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How SaaSOps Engineers Use SaaS Management Platforms

Natalie Robb

April 2, 2021

6 minute read

DayInTheLifeSMP_FeatureImage

If you’ve ever wondered what SaaSOps professionals do, and how they use SaaS management platforms, this post is for you.

To help other aspiring SaaSOps professionals, read on for:

But first, let’s make sure everyone knows how SMPs help enterprise IT.

An SMP helps enterprises reduce overall costs and risk in their SaaS environment

So what do SMPs help businesses with? They optimize SaaS. They increase IT efficiency. They enhance visibility, and they reduce security risk. This is vital because SaaS creates a massive, complex, interconnected data sprawl that grows by the day.

Take a minute to think about all the data objects in SaaS. Now think about how they reference, interact with, control, or rely on each other. It’s everything like users, groups, mailboxes, files, folders, records, contacts, calendars, third-party apps, logs, metadata, permissions, devices, etc. These are the very building blocks of any and all SaaS apps—and they make up the foundation of SaaS operations.

These building blocks are always growing. They are an ever-expanding app, user, and data universe. And when left unchecked, challenges emerge around discovering, managing, and securing it all.

SMPs finally give IT teams a complete understanding of critical SaaS apps, users, and their files. They yields actionable insight to:

  • help reduce SaaS spend and right-size deployment,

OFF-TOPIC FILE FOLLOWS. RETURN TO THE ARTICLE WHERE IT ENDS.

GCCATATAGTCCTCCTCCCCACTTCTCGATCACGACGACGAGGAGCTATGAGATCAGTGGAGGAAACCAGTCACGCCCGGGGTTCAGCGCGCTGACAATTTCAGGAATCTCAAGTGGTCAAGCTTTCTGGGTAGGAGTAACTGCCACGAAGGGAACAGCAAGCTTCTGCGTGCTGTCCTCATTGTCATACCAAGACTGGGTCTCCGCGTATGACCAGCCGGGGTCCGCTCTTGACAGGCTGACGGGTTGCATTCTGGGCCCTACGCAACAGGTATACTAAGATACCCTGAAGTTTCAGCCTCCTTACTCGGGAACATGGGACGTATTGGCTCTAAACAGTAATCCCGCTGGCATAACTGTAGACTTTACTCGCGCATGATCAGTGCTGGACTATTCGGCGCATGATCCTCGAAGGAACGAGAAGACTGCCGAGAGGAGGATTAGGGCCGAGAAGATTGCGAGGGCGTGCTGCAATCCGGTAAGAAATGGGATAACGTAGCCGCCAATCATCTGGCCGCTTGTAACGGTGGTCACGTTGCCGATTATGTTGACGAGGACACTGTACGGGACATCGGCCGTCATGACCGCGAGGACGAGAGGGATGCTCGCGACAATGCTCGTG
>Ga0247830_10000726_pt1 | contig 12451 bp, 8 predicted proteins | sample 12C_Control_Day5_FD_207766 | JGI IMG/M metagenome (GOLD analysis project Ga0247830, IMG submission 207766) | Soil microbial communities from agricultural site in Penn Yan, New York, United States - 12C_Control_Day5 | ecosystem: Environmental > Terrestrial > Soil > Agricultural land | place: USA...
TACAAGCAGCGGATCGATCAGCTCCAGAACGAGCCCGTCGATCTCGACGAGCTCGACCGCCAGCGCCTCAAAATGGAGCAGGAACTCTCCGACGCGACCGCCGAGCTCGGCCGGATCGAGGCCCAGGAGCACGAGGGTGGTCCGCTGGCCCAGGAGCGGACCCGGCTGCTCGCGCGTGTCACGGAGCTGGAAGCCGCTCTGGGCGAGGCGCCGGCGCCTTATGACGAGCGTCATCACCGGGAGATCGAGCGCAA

• save time by centralizing management and automating routine operational tasks,
  • keep data safe by embedding security best practices.

And for good measure, they protect organizations against unauthorized data access, data loss, and data theft.

So when learning about how our SaaSOps engineer is actually using an SMP for SaaS operations, keep in mind what they’re designed to do.

What’s a SaaSOps engineer?

A SaaSOps engineer is a multi-faceted IT team member who owns implementation, support, and evolution of SaaS environments. This special engineer is gifted with both technical and people skills, like strong communication skills, razor-sharp analytical abilities, and creative strategic thinking.

Related: Proficiency in SaaSOps and BetterCloud is no longer a “nice to have” but required for many SaaS-powered companies. Read more about the BetterCloud certification here.

SaaSOps engineers do an uncommonly wide range of tasks

Here are just a few:

  • Manage and coordinate automation projects and teammates
  • Work with business units to sanction SaaS apps
  • Automate, optimize, and connect SaaS applications using an SMP, standalone code, web hooks, or API integrations
  • Program to automate mundane, boring, and manual tasks to enable teams across the organization to work on more engaging projects
  • Work closely with security and compliance teams to keep employees and company IP secure without creating friction for end users
  • Identify unused, underutilized, or misused SaaS licenses to reduce time and spend waste
  • Document work with clarity to ensure compliance

And they’re the primary owner and user of an SMP. This crucial role is responsible for maximizing the value of it.

A typical day in the life of a SaaSOps engineer can vary from company to company

It can also change as an enterprise moves along the SaaS adoption continuum. And some companies move back and forth between phases, making it hard to nail down a typical day’s activities.

Acme Corp’s SaaS utopia

To illustrate a day in the life of a SaaSOps engineer, we tell the story of a company that is striving toward its SaaS utopia.